Interview with actress Haviland Morris from 'Sixteen Candles'

(This interview was originally published March 4, 2011 on the now-retired Kickin' it Old School blog. It is one installment in an incredible series of interviews we are republishing on Rediscover the '80s for posterity and your enjoyment. These are more than just interviews in a way; they are more like '80s timelines or oral histories on their respective subject matters. Please keep in mind the original date because some content could be specific to the time of the interview, though the majority should be timeless and totally rad.)

When the opportunity presents itself to ask a few questions to someone who contributed to the awesomeness of the '80s, I will continue to share those answers with you right here. Again, lucky for me (and hopefully you), I do get to share a little more awesomeness with you.

This time that awesomeness is Haviland Morris. She is best known by '80s fans as Jake Ryan’s original girlfriend “Caroline Mulford” in 1984’s Sixteen Candles. She had many memorable scenes in that film which were mainly a result of having a little too much to drink at a party. This included getting her hair caught in a door and cutting it with a scissors to get loose and later waking up in a car the next morning with someone she didn’t even know.

She went on to appear in other films like Who’s That Girl (1987), Gremlins 2 (1990) and Home Alone 3 (1997). She has had several television roles as well including shows like Family Ties, One Life to Live, Law & Order, Sex and the City, One Tree Hill and As the World Turns. We will find out much more about the actress, her experiences making Sixteen Candles and what she is up to now as we get on to some selections from my interview with Haviland Morris…

Q: When and how did you get bit by the acting bug?

Haviland: When I was about 8, I saw my first live theater production of Oliver, which just blew me away.

Q: At what point did you decide that acting/performing would become your career?

Haviland: As soon as I knew that such a thing was even possible. There wasn’t the focus on celebrity and the media then that there is now and it didn’t even occur to me until embarrassingly late that one could study acting in college, etc. My parents were horrified and tried really hard to disabuse me of the idea, but my Aunt Rosalie convinced them to let me pursue it.

Q: From there, how did you go about pursuing that career?

Haviland: I started out at Northwestern University in the Theater Arts program and then transferred to SUNY-Purchase. While I was there, a manager saw me in a Shakespeare production and signed me, so when I graduated I moved to New York City and started working pretty much right away.

Q: How did it happen that you grew up in Hong Kong? How did that impact your childhood and who you grew up to become as a person or actor?

Haviland: My father manufactured consumer electronics. When he was in the Korean War, he fell in love with that part of the world, so when I was 7, we moved over there and I lived there and Singapore until I came back to the States for college. It’s useful for any life pursuit to be exposed to a wide variety of cultures and living situations and to gain flexibility in that way, I think.

Q: How did the role of “Caroline Mulford” in 1984’s Sixteen Candles come your way? What were your expectations of the film and role when you first began?

Haviland: Just went to an audition with the rest of the girls. Seemed like it would be a lot of fun – which it was!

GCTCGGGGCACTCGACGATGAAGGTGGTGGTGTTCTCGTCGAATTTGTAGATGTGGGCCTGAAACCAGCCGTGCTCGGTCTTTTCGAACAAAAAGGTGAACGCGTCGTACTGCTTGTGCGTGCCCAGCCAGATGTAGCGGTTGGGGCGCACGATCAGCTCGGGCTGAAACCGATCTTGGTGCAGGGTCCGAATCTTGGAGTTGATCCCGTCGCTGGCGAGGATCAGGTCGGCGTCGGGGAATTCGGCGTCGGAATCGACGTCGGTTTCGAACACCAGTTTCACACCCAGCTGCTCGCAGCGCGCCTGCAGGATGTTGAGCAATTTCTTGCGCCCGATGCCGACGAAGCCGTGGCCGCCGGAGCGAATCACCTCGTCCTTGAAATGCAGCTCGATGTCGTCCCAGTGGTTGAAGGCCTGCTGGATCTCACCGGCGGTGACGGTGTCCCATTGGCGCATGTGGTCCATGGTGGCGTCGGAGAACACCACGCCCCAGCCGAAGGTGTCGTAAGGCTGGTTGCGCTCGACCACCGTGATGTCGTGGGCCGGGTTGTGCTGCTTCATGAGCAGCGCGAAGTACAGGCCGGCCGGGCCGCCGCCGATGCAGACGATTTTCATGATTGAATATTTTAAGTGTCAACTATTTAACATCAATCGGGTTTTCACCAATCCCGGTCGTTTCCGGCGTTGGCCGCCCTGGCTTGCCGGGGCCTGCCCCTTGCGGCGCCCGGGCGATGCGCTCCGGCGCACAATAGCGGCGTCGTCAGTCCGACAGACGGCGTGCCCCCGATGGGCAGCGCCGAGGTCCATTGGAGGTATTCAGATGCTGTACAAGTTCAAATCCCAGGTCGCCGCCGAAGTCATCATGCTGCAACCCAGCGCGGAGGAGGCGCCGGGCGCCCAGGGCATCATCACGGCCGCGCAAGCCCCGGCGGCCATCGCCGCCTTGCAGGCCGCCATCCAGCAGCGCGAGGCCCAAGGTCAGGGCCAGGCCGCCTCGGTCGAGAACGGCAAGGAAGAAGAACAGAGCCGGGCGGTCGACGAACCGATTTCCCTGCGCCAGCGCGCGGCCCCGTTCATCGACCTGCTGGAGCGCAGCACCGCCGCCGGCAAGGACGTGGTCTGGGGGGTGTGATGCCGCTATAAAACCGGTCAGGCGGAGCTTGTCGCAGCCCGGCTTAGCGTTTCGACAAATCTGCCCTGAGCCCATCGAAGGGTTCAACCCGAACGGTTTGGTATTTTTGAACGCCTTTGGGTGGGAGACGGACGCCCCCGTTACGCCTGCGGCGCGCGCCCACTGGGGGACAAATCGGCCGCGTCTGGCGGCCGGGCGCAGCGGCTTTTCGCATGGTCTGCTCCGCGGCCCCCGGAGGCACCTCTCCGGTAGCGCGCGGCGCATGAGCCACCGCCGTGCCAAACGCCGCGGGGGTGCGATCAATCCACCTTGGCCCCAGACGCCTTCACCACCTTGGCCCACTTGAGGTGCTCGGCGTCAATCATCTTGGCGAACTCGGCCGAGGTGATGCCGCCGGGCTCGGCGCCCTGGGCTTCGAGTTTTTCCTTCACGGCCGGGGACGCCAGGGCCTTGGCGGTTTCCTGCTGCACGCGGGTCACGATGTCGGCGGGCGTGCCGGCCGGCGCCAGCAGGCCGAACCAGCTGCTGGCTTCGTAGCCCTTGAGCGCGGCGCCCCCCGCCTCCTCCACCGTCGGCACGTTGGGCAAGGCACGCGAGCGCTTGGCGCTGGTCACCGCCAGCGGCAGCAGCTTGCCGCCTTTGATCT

Sixteen Candles was written by John Hughes and became his directorial debut.  It was filmed during the summer of 1983 and released in theaters in May of 1984.  It stars Molly Ringwald as the girl whose family forgets it is her 16th birthday and is compounded by her frustration that her crush (senior "Jake Ryan" played by Michael Schoeffling) doesn't know she exists. Jake's girlfriend "Caroline Mulford" is played by Haviland Morris. I have discussed this movie in other interviews including John Kapelos, Liane Curtis, Deborah Pollack and Jackie Burch.

Q: Please tell us about having to wear a blonde wig for your role as “Caroline”. What were the challenges of wearing that wig, if any? It had to make the scene when they cut your hair out of the door easier when it was only cutting a wig.

Haviland: There is a widely accepted falsehood which is that I am a redhead and had to wear a blonde wig for that movie. In fact, I am really a blonde. Caroline was a blonde because I was a blonde. For most of the movie, what you are seeing is my real hair (including its real color). Paul Huntley made us a fabulous wig to match my hair so that we could chop it up in the door. Obviously, you couldn’t do that without a wig unless you were shooting the movie in sequence and were also 100% sure you were going to get the shot you wanted on the first take. I wore the wig for a scene or two before the actual cutting scene and the primary challenge was that it was Chicago in the summer time and was HOT!

Here is that particular scene from Sixteen Candles where "Caroline" gets her hair caught in the door...


Q: What can you tell us about the great John Hughes and your experience working for him?

Haviland: It was John’s first directing job and we all had the time of our lives with him! He created such an amazing and fun atmosphere and it was really like we were all at a big fun party at summer camp for six weeks. He was kind, generous, hilarious — we improv’d a lot of dialogue and behavior and when it was funny and worked he laughed harder than anyone.
Q: Was making Sixteen Candles overall a fun experience for you? Was the cast close during filming? Did you keep in touch with any of the cast members after?

Haviland: It was the best. We weren’t all close — there were a lot of different “generations” on that movie. Debbie Pollack [Donger’s girlfriend Marlene/Lumberjack] and I have kept in touch over the years.

Q: Your scenes were mostly with Michael Schoeffling and Anthony Michael Hall. What can you tell us about either of them and your memories of working with them?

Haviland: They were both terrific — Michael Schoeffling was a really serious, quiet, nice guy and Michael Hall was great fun — he and John were a comedy team extraordinaire.

Here is another scene from Sixteen Candles with Anthony Michael Hall's character trying to give Haviland's character a ride home even though he had never driven a car before...